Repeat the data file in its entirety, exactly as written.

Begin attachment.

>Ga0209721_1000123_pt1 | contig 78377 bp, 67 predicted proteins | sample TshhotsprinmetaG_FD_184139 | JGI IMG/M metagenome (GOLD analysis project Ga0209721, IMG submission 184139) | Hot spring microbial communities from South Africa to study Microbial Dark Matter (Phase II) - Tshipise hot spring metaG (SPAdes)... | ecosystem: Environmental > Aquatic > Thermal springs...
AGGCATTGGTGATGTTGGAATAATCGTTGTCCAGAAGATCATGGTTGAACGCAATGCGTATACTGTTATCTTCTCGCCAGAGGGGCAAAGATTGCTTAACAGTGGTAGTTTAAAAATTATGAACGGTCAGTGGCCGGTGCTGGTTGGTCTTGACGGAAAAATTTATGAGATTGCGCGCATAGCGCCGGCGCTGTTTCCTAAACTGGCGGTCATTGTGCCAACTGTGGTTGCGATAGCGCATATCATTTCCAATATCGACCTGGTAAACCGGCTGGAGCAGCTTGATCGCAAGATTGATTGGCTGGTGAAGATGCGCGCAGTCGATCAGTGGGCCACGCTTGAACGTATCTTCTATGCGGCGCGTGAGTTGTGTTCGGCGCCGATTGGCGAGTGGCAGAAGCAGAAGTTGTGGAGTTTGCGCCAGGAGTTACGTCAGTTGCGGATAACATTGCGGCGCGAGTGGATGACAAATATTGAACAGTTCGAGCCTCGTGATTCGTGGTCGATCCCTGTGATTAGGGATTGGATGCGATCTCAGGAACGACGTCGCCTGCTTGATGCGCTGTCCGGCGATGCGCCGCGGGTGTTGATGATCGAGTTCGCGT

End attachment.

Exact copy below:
>Ga0209721_1000123_pt1 | contig 78377 bp, 67 predicted proteins | sample TshhotsprinmetaG_FD_184139 | JGI IMG/M metagenome (GOLD analysis project Ga0209721, IMG submission 184139) | Hot spring microbial communities from South Africa to study Microbial Dark Matter (Phase II) - Tshipise hot spring metaG (SPAdes)... | ecosystem: Environmental > Aquatic > Thermal springs...
AGGCATTGGTGATGTTGGAATAATCGTTGTCCAGAAGATCATGGTTGAACGCAATGCGTATACTGTTATCTTCTCGCCAGAGGGGCAAAGATTGCTTAACAGTGGTAGTTTAAAAATTATGAACGGTCAGTGGCCGGTGCTGGTTGGTCTTGACGGAAAAATTTATGAGATTGCGCGCATAGCGCCGGCGCTGTTTCCTAAACTGGCGGTCATTGTGCCAACTGTGGTTGCGATAGCGCATATCATTTCCAATATCGACCTGGTAAACCGGCTGGAGCAGCTTGATCGCAAGATTGATTGGCTGGTGAAGATGCGCGCAGTCGATCAGTGGGCCACGCTTGAACGTATCTTCTATGCGGCGCGTGAGTTGTGTTCGGCGCCGATTGGCGAGTGGCAGAAGCAGAAGTTGTGGAGTTTGCGCCAGGAGTTACGTCAGTTGCGGATAACATTGCGGCGCGAGTGGATGACAAATATTGAACAGTTCGAGCCTCGTGATTCGTGGTCGATCCCTGTGATTAGGGATTGGATGCGATCTCAGGAACGACGTCGCCTGCTTGATGCGCTGTCCGGCGATGCGCCGCGGGTGTTGATGATCGAGTTCGCGT